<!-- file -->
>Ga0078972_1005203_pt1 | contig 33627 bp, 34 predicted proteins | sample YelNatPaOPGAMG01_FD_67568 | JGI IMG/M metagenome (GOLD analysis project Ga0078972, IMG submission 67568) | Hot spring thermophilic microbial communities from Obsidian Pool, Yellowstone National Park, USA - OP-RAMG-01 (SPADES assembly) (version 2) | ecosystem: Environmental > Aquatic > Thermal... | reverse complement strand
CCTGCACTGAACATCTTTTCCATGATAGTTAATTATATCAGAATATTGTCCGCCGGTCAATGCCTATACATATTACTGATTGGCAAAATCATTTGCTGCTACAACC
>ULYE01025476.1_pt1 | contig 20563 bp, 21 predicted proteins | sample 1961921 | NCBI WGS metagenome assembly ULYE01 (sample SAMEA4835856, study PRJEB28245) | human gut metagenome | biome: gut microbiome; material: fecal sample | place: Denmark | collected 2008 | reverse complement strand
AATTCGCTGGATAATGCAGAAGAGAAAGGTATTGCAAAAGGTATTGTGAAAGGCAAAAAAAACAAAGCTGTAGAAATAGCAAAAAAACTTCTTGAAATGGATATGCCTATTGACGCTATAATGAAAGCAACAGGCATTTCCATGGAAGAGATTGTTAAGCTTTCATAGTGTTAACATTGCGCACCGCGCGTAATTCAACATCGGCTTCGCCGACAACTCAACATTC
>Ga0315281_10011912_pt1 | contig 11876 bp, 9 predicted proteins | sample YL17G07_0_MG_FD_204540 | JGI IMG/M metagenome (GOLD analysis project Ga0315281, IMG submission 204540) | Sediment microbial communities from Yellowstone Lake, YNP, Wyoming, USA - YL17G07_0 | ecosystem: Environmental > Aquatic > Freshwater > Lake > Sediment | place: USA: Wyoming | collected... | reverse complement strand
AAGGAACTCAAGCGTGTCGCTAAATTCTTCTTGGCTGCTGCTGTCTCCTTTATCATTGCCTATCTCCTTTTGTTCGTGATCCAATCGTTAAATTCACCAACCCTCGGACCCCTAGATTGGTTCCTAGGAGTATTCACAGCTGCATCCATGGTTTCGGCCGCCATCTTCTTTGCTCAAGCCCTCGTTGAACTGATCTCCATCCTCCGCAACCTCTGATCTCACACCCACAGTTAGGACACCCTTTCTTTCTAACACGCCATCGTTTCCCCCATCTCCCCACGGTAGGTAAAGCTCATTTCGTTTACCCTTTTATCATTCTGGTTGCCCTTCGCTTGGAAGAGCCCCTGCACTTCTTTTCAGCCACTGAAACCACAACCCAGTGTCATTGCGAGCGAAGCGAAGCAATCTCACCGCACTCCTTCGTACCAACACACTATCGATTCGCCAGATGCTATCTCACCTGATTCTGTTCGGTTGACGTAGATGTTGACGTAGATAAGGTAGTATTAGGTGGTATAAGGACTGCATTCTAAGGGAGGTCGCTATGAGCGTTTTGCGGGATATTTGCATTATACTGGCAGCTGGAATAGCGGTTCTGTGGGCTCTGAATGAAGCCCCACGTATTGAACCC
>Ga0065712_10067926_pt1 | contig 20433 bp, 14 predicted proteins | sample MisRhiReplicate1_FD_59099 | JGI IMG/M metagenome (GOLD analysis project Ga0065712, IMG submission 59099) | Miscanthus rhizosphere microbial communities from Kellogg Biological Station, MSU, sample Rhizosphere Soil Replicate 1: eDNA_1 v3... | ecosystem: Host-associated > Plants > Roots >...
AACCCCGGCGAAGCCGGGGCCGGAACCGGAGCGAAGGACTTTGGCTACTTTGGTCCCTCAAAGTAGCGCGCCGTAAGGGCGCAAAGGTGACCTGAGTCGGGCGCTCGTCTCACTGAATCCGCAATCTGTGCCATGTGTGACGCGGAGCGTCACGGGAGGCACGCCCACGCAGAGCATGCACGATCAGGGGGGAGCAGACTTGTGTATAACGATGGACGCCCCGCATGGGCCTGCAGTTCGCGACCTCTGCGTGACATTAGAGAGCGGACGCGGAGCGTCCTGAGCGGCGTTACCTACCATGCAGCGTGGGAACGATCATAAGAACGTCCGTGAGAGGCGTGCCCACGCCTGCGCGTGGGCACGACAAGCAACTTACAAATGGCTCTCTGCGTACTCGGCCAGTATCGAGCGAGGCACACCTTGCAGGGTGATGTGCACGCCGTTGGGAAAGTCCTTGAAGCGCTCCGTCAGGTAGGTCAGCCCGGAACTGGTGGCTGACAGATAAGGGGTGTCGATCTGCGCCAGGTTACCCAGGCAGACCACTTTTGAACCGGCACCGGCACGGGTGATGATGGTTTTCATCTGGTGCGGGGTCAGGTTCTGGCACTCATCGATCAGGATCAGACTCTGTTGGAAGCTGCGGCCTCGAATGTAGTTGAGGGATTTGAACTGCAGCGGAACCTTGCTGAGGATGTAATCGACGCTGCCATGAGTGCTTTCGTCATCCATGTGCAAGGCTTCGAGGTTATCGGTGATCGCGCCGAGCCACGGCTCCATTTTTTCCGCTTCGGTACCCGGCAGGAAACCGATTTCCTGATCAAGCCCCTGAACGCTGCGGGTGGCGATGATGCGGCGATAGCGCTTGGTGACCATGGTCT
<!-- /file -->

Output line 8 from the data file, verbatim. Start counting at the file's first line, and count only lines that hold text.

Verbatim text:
AACCCCGGCGAAGCCGGGGCCGGAACCGGAGCGAAGGACTTTGGCTACTTTGGTCCCTCAAAGTAGCGCGCCGTAAGGGCGCAAAGGTGACCTGAGTCGGGCGCTCGTCTCACTGAATCCGCAATCTGTGCCATGTGTGACGCGGAGCGTCACGGGAGGCACGCCCACGCAGAGCATGCACGATCAGGGGGGAGCAGACTTGTGTATAACGATGGACGCCCCGCATGGGCCTGCAGTTCGCGACCTCTGCGTGACATTAGAGAGCGGACGCGGAGCGTCCTGAGCGGCGTTACCTACCATGCAGCGTGGGAACGATCATAAGAACGTCCGTGAGAGGCGTGCCCACGCCTGCGCGTGGGCACGACAAGCAACTTACAAATGGCTCTCTGCGTACTCGGCCAGTATCGAGCGAGGCACACCTTGCAGGGTGATGTGCACGCCGTTGGGAAAGTCCTTGAAGCGCTCCGTCAGGTAGGTCAGCCCGGAACTGGTGGCTGACAGATAAGGGGTGTCGATCTGCGCCAGGTTACCCAGGCAGACCACTTTTGAACCGGCACCGGCACGGGTGATGATGGTTTTCATCTGGTGCGGGGTCAGGTTCTGGCACTCATCGATCAGGATCAGACTCTGTTGGAAGCTGCGGCCTCGAATGTAGTTGAGGGATTTGAACTGCAGCGGAACCTTGCTGAGGATGTAATCGACGCTGCCATGAGTGCTTTCGTCATCCATGTGCAAGGCTTCGAGGTTATCGGTGATCGCGCCGAGCCACGGCTCCATTTTTTCCGCTTCGGTACCCGGCAGGAAACCGATTTCCTGATCAAGCCCCTGAACGCTGCGGGTGGCGATGATGCGGCGATAGCGCTTGGTGACCATGGTCT